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How do we think about institutional racism in the American police force?
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The police are being victimized

Public outcry victimizes the police. Research shows that police institutions are not racist. A study by Harvard economist Roland G. Fryer Jr. found no evidence of racial discrimination in shootings. Reports that suggest otherwise do not account for crime rates and civilian behavior during police interactions.

The Argument

With the recent wave of the Black Lives Matter movement following the deaths of people like George Floyd, many activists and politicians are concluding that police institutions are racist. However, these people are merely taking advantage of the current situation to push their agenda. Race relations between police and black communities have ebbed and flowed over the decades.[1] Systemic racism does not exist within police institutions. As Attorney General William Barr stated, “I frankly think that we generally have the vast, overwhelming majority of police are good people. I think that there are instances of bad cops. And I think we have to be careful about automatically assuming that the actions of an individual necessarily mean that their organization is rotten.”[2] The police are being victimized by politicians, activists, and many in public for doing their job of protecting our society.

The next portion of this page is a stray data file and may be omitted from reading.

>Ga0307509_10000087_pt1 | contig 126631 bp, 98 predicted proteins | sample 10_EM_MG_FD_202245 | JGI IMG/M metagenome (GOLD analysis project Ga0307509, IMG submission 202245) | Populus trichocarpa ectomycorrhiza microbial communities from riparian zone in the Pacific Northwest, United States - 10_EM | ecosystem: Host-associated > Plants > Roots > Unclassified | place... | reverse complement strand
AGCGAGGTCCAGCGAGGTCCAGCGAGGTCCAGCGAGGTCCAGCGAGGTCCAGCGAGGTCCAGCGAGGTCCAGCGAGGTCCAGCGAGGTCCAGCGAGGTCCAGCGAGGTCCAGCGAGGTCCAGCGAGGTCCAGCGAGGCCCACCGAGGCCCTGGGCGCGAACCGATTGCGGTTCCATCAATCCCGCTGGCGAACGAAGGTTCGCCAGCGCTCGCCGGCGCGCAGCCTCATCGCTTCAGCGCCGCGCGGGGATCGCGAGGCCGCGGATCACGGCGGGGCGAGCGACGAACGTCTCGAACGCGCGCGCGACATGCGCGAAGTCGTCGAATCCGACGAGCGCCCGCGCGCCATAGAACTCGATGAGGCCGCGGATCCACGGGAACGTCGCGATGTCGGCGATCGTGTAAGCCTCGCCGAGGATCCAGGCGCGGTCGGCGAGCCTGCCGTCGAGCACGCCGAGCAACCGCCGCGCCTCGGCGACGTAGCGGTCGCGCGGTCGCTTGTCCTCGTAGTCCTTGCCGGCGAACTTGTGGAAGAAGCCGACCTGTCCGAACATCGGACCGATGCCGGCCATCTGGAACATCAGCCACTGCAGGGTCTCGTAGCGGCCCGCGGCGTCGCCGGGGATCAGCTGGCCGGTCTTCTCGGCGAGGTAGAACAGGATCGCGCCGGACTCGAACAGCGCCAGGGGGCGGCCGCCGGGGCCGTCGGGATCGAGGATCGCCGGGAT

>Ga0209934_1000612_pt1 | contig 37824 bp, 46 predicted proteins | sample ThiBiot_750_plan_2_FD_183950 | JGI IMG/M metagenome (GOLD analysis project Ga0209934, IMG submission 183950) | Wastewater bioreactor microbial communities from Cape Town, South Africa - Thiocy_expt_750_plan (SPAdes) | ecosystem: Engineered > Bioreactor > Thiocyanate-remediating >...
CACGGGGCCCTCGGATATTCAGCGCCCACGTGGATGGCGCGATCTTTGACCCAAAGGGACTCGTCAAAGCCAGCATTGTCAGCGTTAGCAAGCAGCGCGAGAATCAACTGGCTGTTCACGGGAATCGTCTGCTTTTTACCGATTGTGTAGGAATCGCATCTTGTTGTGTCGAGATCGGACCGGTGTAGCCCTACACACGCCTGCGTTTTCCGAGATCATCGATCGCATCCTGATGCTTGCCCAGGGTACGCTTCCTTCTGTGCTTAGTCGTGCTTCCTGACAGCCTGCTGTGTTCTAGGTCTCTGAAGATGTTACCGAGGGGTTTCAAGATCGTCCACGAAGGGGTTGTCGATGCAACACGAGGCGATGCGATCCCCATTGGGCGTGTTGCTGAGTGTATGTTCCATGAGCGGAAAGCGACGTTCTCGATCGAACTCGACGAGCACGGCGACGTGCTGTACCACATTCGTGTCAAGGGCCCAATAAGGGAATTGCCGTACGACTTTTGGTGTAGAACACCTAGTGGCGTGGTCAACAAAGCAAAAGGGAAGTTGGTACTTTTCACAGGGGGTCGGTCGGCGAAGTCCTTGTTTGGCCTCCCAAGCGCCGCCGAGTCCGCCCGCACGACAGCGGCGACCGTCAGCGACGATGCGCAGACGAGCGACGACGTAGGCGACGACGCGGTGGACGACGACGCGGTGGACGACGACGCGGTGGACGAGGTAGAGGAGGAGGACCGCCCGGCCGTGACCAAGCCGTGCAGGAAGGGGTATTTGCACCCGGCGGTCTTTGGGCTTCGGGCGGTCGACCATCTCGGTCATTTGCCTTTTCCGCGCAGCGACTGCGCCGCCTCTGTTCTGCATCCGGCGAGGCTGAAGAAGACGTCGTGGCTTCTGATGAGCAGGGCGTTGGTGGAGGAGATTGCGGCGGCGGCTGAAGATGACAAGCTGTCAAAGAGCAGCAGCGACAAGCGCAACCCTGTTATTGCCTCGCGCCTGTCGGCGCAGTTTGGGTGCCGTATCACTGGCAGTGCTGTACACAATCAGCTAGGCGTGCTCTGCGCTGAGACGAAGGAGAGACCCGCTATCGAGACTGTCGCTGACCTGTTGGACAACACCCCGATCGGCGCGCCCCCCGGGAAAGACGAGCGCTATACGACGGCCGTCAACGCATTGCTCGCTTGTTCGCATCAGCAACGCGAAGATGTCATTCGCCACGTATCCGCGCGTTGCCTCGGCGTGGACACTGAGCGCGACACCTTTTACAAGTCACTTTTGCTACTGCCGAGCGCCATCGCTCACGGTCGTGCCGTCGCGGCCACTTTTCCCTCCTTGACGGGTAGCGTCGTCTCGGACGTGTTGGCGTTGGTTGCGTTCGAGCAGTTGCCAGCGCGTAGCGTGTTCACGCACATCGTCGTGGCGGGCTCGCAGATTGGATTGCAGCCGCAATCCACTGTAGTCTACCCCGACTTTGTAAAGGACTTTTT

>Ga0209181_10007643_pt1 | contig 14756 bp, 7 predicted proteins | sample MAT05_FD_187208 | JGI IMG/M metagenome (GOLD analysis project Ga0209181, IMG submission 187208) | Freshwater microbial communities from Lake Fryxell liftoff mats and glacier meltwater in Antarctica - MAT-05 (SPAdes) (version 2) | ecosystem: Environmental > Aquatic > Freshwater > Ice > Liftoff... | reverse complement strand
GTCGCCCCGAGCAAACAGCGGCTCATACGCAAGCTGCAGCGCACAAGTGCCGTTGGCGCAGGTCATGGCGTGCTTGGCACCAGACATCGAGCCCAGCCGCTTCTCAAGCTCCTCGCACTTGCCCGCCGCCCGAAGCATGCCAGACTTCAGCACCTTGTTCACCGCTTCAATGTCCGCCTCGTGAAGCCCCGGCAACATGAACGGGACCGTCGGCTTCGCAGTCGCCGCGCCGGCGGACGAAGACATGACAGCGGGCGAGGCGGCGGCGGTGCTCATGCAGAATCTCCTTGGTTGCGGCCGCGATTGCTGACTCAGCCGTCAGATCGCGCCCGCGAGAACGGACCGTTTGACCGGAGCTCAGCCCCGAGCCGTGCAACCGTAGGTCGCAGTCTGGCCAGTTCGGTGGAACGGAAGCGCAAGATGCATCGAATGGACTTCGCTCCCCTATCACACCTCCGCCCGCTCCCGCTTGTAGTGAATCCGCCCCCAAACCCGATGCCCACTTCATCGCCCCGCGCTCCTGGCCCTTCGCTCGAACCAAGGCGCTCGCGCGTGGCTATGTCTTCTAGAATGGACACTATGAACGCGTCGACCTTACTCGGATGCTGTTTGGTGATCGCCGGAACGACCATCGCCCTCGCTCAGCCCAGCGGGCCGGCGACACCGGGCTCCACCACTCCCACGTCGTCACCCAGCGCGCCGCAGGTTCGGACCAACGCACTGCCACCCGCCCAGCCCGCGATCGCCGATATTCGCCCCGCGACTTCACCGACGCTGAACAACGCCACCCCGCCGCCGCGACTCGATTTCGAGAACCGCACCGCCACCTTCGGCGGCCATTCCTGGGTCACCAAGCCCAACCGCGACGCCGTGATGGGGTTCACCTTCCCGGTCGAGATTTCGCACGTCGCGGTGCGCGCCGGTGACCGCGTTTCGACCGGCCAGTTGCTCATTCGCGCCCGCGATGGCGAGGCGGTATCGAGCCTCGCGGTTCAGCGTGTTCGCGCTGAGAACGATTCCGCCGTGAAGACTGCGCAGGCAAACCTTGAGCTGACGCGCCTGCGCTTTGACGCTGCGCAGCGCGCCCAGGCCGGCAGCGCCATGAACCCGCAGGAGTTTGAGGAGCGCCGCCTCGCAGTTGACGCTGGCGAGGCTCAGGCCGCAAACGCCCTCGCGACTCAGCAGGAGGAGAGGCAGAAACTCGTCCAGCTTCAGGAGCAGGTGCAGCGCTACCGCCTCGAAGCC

Counter arguments

The public recognition of systemic racism within police institutions is the first step toward ending racially motivated police violence. Numerous policy departments recognize this reality and have implemented programs to help officers eliminate any implicit biases they have.[3] With the ubiquity of smartphones, ignoring the problem of police violence has become impossible.[4] Police are not victims; the men and women who die at the hands of police are.



Rejecting the premises


This page was last edited on Monday, 21 Sep 2020 at 19:37 UTC

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